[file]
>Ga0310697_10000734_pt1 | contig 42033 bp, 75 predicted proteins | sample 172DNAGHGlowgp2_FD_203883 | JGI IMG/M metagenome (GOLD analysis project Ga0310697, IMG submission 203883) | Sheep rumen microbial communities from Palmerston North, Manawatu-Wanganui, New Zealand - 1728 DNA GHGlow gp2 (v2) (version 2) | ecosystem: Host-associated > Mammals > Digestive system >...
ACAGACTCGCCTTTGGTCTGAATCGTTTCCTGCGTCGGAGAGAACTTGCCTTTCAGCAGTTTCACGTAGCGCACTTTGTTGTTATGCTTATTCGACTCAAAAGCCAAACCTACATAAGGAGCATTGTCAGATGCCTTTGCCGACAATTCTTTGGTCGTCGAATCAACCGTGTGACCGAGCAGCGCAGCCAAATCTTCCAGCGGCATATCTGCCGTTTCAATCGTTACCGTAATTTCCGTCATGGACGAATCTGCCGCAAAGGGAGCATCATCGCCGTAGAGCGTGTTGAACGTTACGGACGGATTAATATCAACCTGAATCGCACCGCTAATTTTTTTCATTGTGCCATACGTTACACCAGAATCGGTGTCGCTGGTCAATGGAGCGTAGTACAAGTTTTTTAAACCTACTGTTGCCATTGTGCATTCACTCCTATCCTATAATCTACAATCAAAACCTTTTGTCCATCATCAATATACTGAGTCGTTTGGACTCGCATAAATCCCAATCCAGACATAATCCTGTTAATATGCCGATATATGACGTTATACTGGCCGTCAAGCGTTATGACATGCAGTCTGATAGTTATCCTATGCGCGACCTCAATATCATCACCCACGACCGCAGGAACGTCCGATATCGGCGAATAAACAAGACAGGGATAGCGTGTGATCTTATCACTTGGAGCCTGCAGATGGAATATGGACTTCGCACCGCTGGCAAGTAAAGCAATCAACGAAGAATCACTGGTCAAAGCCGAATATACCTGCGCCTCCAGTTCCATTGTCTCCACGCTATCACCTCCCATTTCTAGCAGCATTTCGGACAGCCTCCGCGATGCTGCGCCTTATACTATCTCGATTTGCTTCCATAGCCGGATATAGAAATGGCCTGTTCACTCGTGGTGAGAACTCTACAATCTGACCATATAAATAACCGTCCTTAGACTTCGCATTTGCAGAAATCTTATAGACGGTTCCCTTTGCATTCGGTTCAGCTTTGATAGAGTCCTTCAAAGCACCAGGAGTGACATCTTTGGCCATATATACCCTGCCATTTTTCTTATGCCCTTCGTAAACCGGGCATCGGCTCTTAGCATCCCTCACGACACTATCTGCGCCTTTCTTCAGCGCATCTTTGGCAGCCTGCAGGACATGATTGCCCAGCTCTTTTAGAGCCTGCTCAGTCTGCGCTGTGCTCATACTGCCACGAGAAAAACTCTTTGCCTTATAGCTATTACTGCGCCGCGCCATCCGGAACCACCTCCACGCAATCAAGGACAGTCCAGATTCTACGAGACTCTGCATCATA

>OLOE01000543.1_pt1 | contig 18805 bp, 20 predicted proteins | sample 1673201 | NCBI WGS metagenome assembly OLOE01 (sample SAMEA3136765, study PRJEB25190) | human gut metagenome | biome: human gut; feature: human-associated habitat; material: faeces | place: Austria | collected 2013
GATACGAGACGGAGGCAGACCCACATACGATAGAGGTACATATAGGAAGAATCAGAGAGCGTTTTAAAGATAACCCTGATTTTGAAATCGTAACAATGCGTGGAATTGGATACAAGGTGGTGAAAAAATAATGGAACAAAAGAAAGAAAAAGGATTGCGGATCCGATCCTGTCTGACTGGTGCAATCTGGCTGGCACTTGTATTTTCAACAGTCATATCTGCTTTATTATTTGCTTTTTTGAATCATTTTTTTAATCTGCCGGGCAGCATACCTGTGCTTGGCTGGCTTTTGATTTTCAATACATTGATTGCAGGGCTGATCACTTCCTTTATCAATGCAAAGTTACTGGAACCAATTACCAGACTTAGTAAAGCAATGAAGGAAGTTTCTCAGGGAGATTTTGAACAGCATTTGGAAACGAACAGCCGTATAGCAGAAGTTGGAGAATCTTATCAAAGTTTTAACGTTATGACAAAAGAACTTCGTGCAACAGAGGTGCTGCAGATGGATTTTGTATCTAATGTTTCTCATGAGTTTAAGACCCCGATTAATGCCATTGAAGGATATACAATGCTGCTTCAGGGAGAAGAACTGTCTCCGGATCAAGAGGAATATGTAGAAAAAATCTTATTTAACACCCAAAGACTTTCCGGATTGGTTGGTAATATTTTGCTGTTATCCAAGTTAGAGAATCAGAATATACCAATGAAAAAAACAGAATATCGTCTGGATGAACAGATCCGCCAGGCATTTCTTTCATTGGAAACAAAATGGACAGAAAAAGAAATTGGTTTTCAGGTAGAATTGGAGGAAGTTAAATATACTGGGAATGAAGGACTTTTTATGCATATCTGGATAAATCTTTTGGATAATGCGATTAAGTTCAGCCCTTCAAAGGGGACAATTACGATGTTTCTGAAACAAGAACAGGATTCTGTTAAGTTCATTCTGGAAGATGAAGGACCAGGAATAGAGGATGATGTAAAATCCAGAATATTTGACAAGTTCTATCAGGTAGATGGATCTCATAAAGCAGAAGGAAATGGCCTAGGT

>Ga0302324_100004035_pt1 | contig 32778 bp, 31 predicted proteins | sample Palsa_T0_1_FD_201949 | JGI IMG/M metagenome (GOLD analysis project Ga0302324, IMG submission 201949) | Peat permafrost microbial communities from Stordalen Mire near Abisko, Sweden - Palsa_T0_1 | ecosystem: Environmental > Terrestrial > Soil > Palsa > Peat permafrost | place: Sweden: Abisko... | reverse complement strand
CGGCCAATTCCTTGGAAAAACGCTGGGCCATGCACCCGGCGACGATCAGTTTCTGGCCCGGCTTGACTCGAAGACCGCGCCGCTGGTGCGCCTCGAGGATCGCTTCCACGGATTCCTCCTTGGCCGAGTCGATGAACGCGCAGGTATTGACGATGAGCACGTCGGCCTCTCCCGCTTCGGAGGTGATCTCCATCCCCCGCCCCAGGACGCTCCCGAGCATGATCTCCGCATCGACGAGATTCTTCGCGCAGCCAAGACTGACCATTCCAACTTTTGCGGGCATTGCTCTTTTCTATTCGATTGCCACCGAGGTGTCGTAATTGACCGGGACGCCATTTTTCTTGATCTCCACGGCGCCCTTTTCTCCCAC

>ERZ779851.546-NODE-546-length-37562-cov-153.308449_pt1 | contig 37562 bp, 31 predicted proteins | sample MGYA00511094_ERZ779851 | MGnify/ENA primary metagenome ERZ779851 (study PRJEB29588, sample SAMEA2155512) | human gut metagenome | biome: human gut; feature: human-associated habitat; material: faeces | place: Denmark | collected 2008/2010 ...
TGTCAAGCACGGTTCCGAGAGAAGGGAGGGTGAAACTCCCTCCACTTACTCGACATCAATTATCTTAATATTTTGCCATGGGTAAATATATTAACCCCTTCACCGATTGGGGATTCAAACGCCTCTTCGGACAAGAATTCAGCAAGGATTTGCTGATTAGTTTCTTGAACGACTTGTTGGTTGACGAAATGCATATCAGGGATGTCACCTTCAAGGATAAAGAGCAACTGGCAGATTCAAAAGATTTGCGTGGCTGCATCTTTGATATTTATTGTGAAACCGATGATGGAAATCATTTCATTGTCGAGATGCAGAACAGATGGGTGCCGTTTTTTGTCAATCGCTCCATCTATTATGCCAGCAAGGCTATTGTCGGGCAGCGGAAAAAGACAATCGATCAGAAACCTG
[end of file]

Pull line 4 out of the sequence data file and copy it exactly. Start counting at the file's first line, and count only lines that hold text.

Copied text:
GATACGAGACGGAGGCAGACCCACATACGATAGAGGTACATATAGGAAGAATCAGAGAGCGTTTTAAAGATAACCCTGATTTTGAAATCGTAACAATGCGTGGAATTGGATACAAGGTGGTGAAAAAATAATGGAACAAAAGAAAGAAAAAGGATTGCGGATCCGATCCTGTCTGACTGGTGCAATCTGGCTGGCACTTGTATTTTCAACAGTCATATCTGCTTTATTATTTGCTTTTTTGAATCATTTTTTTAATCTGCCGGGCAGCATACCTGTGCTTGGCTGGCTTTTGATTTTCAATACATTGATTGCAGGGCTGATCACTTCCTTTATCAATGCAAAGTTACTGGAACCAATTACCAGACTTAGTAAAGCAATGAAGGAAGTTTCTCAGGGAGATTTTGAACAGCATTTGGAAACGAACAGCCGTATAGCAGAAGTTGGAGAATCTTATCAAAGTTTTAACGTTATGACAAAAGAACTTCGTGCAACAGAGGTGCTGCAGATGGATTTTGTATCTAATGTTTCTCATGAGTTTAAGACCCCGATTAATGCCATTGAAGGATATACAATGCTGCTTCAGGGAGAAGAACTGTCTCCGGATCAAGAGGAATATGTAGAAAAAATCTTATTTAACACCCAAAGACTTTCCGGATTGGTTGGTAATATTTTGCTGTTATCCAAGTTAGAGAATCAGAATATACCAATGAAAAAAACAGAATATCGTCTGGATGAACAGATCCGCCAGGCATTTCTTTCATTGGAAACAAAATGGACAGAAAAAGAAATTGGTTTTCAGGTAGAATTGGAGGAAGTTAAATATACTGGGAATGAAGGACTTTTTATGCATATCTGGATAAATCTTTTGGATAATGCGATTAAGTTCAGCCCTTCAAAGGGGACAATTACGATGTTTCTGAAACAAGAACAGGATTCTGTTAAGTTCATTCTGGAAGATGAAGGACCAGGAATAGAGGATGATGTAAAATCCAGAATATTTGACAAGTTCTATCAGGTAGATGGATCTCATAAAGCAGAAGGAAATGGCCTAGGT